- Start by boiling your (high-quality, filtered) water for the amount of coffee you would like brewed. To get technical, the recommended water temperature for optimum extraction is from 195°F-200°F. Coffee Bump experts advise bringing water to a boil and removing it from heat so that it can cool to the desired temperature as you grind your coffee beans.
- Grind your coffee. Ideally, you’ll want coarse coffee grounds. And remember to use a quality grinder because that will directly affect the brew and the taste – a burr grinder is recommended. However, grinding isn’t always so simple; you will need to experiment with the coarseness of your grind to find the right consistency for both your French Press and personal taste. If the grind is too coarse, it will not release enough flavor oils into the brew; if the grind is too fine, it will not be effectively trapped by the French Press filter and will create sediment in the bottom of the cup.
- Portion out your ground coffee to 1-2 rounded tablespoons per cup of water. In the coffee world, one cup is equal to 4-4.5 ounces of water. If you are using a Bodum French Press, it will come with a 7 g scoop. Bodum recommends one scoop of coffee grounds per cup of water. You can adjust the amount of grounds you add based on taste. Add coffee to the bottom of the empty French Press as quickly as possible after grinding because the smell of aromas means that it’s starting to go stale!
- Add hot water steadily to thoroughly saturate the coffee grounds. Check that the water temperature remains between 195°F-200°F to keep the coffee grounds from scalding.
- Optional: You can stir the saturated grounds a few times with a wooden chopstick or spoon if you want to aid in the brewing process. Depending on the freshness of your coffee, you may notice brown foam starting to form, called the bloom. Make sure you stir well to prevent partial extraction.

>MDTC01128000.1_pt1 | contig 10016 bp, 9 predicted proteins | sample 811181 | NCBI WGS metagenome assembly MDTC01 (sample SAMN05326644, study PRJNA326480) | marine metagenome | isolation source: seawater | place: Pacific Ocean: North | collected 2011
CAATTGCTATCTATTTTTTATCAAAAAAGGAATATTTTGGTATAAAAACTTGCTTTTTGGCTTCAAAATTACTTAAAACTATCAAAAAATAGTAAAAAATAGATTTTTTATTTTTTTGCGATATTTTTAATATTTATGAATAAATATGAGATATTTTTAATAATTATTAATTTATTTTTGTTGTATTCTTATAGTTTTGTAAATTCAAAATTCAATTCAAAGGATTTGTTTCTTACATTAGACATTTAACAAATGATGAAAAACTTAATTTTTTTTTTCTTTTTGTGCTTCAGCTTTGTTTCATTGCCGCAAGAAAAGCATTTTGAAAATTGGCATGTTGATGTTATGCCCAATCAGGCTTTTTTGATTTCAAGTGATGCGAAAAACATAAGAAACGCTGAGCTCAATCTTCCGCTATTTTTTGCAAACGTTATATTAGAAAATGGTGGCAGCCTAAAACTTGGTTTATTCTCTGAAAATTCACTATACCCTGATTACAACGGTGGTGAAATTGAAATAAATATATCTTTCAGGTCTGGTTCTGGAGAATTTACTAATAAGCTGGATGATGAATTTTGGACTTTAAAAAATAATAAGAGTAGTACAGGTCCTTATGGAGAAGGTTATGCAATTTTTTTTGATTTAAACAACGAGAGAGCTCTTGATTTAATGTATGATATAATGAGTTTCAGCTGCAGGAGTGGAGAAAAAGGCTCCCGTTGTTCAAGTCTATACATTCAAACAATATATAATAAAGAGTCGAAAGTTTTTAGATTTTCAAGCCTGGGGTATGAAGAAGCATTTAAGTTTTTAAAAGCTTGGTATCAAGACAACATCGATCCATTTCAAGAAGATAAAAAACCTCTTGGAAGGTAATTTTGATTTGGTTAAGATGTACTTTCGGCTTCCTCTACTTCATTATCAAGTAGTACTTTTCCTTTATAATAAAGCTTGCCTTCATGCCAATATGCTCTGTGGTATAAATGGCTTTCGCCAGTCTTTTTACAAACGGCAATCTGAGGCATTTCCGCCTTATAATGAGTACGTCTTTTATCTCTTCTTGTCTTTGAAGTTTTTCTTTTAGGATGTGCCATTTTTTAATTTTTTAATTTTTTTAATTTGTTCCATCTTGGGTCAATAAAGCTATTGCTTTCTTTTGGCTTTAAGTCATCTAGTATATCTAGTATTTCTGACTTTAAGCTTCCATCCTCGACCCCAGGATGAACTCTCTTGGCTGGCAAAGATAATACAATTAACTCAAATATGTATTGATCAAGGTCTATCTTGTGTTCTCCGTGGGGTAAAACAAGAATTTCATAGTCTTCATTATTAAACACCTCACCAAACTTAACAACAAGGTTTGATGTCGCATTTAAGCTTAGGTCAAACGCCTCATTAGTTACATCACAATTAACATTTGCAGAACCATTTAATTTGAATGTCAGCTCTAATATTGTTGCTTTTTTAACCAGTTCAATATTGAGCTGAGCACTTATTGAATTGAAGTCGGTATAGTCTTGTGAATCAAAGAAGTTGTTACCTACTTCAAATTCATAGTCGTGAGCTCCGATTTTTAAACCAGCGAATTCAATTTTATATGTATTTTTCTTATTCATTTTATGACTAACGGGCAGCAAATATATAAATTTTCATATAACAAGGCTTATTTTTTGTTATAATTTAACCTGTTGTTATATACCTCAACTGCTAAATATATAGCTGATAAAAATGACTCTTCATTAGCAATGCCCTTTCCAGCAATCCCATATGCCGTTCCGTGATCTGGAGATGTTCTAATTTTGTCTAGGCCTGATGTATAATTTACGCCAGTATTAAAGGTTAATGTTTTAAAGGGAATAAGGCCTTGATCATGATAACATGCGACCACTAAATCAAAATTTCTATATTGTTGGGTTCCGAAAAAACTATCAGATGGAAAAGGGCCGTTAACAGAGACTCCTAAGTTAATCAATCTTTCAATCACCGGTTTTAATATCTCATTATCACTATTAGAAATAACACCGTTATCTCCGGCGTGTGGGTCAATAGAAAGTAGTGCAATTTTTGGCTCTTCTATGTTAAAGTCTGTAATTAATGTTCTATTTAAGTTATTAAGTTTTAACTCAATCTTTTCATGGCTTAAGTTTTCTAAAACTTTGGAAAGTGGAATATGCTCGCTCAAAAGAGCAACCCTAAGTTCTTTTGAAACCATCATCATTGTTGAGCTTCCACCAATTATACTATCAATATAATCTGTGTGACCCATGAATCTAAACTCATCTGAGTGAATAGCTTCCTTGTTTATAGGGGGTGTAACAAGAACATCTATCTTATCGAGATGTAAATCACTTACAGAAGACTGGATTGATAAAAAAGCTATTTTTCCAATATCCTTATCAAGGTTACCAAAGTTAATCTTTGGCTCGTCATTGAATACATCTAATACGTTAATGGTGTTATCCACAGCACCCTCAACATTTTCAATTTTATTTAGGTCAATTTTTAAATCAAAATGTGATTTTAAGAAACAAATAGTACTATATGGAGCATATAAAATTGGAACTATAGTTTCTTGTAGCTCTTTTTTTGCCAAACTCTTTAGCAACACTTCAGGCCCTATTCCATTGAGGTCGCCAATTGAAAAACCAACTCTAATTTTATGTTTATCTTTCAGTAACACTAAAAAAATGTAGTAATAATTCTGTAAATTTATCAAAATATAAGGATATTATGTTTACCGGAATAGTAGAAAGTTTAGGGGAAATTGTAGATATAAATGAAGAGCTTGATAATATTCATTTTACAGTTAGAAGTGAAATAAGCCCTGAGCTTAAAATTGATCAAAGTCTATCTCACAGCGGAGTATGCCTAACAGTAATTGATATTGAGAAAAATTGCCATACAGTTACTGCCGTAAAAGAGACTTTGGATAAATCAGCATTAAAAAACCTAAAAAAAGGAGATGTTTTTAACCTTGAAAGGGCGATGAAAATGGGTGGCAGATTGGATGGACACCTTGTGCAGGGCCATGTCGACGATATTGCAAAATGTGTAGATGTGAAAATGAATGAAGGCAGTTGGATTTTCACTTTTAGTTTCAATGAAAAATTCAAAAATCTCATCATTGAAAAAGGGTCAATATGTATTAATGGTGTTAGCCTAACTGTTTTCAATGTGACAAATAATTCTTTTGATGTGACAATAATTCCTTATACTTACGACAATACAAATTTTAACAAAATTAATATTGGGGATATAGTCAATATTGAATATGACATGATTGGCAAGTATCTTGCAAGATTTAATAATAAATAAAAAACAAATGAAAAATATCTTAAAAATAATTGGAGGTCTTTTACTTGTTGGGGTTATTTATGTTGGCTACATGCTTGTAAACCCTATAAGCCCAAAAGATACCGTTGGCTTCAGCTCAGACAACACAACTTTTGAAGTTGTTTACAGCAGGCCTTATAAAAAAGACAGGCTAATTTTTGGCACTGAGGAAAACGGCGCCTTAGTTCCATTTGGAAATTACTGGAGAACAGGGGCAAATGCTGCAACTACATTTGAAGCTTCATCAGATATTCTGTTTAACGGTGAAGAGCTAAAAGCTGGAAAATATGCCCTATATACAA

- Put the lid with filter onto the pot and leave it there. Start your steep time: For a smaller pot (3-8 cups), steep 2-3 minutes; for a larger pot (over 8 cups), steep 4 minutes. Remember, if you are using a finer grind, the extraction time will be shorter; a coarser grind means a longer extraction time. Make sure to pay attention to your steep time since over-extraction will result in bitter tasting coffee. On the other hand, under-extraction will result in a very weak cup of Joe! As always, you can adjust your steep time to your personal taste.
- After steeping, plunge the filter straight down so that no grounds can escape into the brew. Be sure not to plunge too fast, or else hot coffee could spurt out. The goal is to use the plunger to push the coffee grounds directly into the bottom of the French Press. If the plunger tilts and grounds escape, simply remove the plunger and filter, rinse well, replace, and start over again. Practice makes perfect! Plunging should take roughly 20 seconds; some resistance is normal as you separate extracted coffee grounds from the brew.
Voila! You did it! If you followed all the steps listed above, your French Press brew should be rich and full with a visible crema on top. Now pour yourself some tasty java and remember to hold onto the lid as you pour so that nothing slides around.
Make sure to wash your French Press well at least once a week so the grounds don’t build up and affect your brew taste. As always, practice, practice, practice. If you happen to get sediment in your cup, you can still enjoy your fresh French Press coffee – although you may have to avoid that last sip!
French Presses are for people who celebrate coffee, so pick the best coffee supplies to celebrate you… and your brew!
For an amazing selection of Bodum French Presses, click here.